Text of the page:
The ultraviolence is mostly fun, though, and sometimes bleak and off-putting exactly when it should be—there wasn't much chance this spin-off series was going to tackle big questions about the cyberpunk genre. But I was surprised by how much its little snapshots of life in Night City pulled me in. Early on David saunters through his block on the way to school with the precision of someone who's stepped over the same drunk, dodged the same pile of puke, and taken the same shortcut a thousand times; it immediately reminded me of leaving V's apartment in Cyberpunk 2077, but it's so much more effective to watch than to play. 

In the show, a few seconds of David walking the same route shows his swagger despite the squalor he lives in and packs in moments of background comedy, like random dudes in VR headsets going to town on cyber fleshlights. When he hits rock bottom, walking that familiar route is an inflection point: the moment he decides something's gotta change. In the game, leaving your apartment and seeing the same NPCs, the same bits of dialogue, just reinforce the artificiality of the world—eventually they're just background noise to sprint past on your way to the next mission.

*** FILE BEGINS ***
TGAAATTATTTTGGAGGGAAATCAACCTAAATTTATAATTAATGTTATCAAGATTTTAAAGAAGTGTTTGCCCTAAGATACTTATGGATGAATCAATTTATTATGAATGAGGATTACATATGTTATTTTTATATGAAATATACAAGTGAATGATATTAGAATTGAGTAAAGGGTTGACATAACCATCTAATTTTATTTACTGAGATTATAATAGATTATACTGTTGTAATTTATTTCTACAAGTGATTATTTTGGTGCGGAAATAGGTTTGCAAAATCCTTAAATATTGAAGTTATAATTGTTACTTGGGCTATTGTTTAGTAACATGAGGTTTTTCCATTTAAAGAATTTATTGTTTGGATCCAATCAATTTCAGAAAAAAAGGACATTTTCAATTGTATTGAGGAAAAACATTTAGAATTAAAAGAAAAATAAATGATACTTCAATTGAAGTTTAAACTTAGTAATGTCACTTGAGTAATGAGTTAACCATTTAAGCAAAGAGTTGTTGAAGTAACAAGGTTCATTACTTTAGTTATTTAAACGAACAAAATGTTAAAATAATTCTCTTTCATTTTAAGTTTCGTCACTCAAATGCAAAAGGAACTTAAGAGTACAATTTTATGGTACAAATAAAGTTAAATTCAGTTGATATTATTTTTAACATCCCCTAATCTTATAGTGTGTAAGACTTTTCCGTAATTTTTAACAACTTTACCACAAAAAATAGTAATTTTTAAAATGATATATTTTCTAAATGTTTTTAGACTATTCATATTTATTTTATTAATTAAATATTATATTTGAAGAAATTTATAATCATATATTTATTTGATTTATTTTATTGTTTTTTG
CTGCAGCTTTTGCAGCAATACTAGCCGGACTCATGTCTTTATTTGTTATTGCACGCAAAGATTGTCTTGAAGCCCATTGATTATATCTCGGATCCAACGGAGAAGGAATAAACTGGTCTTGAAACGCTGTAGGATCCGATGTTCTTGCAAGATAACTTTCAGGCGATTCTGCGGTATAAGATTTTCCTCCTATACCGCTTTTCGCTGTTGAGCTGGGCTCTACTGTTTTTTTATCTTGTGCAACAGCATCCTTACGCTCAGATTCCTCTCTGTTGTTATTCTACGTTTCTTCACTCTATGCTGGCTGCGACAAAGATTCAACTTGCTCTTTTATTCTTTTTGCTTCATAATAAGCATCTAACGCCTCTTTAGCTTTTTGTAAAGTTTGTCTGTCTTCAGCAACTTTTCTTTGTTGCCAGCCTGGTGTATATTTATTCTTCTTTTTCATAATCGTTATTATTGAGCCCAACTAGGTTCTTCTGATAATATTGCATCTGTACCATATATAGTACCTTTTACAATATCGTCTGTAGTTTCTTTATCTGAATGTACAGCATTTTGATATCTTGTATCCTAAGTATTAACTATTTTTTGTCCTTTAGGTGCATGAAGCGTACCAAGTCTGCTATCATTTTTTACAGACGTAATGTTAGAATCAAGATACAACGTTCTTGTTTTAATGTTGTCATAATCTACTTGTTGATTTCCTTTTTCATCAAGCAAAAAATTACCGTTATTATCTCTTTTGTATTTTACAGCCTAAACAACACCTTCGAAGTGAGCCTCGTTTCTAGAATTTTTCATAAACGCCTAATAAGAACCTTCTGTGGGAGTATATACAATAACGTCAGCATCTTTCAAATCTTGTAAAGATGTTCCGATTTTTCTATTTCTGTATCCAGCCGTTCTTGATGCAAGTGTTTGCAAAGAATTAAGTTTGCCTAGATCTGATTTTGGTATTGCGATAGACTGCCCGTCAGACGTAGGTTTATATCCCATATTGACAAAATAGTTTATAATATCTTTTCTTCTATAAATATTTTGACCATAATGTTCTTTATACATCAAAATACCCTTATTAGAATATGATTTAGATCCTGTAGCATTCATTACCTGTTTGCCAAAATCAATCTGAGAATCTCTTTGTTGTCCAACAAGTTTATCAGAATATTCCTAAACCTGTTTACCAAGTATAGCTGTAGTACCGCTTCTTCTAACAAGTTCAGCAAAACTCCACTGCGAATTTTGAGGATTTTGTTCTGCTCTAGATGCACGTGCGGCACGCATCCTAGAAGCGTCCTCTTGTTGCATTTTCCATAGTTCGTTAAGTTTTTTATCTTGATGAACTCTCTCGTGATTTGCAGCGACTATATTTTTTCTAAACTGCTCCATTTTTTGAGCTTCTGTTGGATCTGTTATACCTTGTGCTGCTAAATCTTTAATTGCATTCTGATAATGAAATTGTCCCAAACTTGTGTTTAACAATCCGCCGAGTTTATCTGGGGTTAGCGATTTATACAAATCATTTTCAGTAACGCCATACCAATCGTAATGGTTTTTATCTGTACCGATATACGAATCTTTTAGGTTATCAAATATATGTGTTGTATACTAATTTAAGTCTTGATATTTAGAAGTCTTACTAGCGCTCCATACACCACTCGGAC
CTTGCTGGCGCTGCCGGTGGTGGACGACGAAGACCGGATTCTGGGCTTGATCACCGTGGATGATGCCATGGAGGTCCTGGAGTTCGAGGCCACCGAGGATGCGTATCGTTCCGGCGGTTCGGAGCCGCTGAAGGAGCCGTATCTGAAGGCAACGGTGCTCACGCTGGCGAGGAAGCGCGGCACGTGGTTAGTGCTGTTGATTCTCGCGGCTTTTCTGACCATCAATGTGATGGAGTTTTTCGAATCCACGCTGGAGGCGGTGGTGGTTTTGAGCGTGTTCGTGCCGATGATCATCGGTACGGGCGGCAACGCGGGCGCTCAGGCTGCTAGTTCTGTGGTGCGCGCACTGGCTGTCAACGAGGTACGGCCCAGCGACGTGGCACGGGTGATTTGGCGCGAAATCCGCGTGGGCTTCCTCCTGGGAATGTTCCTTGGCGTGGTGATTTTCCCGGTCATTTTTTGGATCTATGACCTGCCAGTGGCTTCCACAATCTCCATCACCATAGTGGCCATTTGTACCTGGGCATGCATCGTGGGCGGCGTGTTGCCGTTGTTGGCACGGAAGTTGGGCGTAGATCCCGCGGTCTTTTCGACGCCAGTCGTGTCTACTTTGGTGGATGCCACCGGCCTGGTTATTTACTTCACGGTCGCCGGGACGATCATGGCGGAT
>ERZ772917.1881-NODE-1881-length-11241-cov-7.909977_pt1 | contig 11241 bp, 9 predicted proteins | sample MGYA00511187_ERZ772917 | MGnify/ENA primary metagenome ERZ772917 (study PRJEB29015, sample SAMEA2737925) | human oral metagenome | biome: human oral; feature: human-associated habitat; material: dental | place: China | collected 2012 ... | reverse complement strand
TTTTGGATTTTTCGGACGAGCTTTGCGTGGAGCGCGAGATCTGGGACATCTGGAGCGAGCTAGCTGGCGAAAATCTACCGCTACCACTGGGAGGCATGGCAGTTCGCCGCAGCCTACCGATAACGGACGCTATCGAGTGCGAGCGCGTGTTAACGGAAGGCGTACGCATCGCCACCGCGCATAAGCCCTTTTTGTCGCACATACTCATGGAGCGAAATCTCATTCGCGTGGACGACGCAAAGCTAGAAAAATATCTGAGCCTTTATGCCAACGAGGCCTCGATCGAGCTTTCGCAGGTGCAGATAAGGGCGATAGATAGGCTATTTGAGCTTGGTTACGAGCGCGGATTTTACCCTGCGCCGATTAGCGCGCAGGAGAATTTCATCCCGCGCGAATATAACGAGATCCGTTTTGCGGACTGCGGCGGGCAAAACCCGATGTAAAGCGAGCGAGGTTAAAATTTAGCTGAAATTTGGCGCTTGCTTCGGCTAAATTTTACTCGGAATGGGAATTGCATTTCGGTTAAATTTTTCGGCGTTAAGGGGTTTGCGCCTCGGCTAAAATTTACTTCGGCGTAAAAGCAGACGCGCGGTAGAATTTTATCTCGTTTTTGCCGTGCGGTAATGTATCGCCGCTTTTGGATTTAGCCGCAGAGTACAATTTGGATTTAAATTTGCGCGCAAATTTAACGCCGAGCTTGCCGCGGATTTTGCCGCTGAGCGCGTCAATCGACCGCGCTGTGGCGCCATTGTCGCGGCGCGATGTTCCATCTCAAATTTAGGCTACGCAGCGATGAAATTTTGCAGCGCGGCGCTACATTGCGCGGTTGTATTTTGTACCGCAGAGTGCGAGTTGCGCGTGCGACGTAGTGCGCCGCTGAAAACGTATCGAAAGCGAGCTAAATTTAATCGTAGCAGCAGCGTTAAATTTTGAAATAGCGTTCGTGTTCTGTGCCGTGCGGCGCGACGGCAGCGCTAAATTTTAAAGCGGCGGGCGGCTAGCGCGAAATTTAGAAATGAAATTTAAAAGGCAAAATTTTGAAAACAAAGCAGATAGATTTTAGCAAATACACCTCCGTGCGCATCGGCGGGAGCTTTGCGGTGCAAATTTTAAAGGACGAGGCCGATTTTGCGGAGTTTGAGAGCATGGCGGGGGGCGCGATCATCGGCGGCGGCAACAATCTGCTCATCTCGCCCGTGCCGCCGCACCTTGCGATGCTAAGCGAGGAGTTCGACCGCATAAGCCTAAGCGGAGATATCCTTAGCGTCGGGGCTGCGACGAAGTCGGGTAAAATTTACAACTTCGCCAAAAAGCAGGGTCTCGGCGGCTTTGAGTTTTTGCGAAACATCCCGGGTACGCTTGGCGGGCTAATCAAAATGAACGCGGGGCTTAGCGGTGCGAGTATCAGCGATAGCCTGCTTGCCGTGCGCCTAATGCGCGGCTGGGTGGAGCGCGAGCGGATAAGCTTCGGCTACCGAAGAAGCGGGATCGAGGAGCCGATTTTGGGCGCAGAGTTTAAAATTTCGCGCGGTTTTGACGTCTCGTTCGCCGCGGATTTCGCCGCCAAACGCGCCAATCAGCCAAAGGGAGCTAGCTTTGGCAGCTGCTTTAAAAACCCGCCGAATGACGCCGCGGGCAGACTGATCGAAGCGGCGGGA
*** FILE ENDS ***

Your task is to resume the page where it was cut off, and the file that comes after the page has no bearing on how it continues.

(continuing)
Heist scenes set on Night City's monorail made me want to boot up the game, jump on a train and watch the city go by through the window (I'm still bitter 2077 doesn't have a working metro system, though modders have done their best to add one). Even the slang I rolled my eyes at in Cyberpunk 2077—every bit of dialogue with choom or gonk or shorthand like corpo or preem—surprisingly didn't bother me in Edgerunners, maybe because I was watching it in Japanese with English subtitles instead of hearing those words spoken out loud. I was absorbed in the world in a way I couldn't be in 2077 when I just wanted to fast forward through dialogue to get back to playing.

Even the sudden, unexpected deaths on the show hit different. They drive home how fucked up Night City is in a way that Cyberpunk 2077 can't, when you're the one instigating them. Even knowing that, watching these characters get snuffed out made me want to seek out vignettes around the city I never found in my aborted couple hours with the game back in 2020.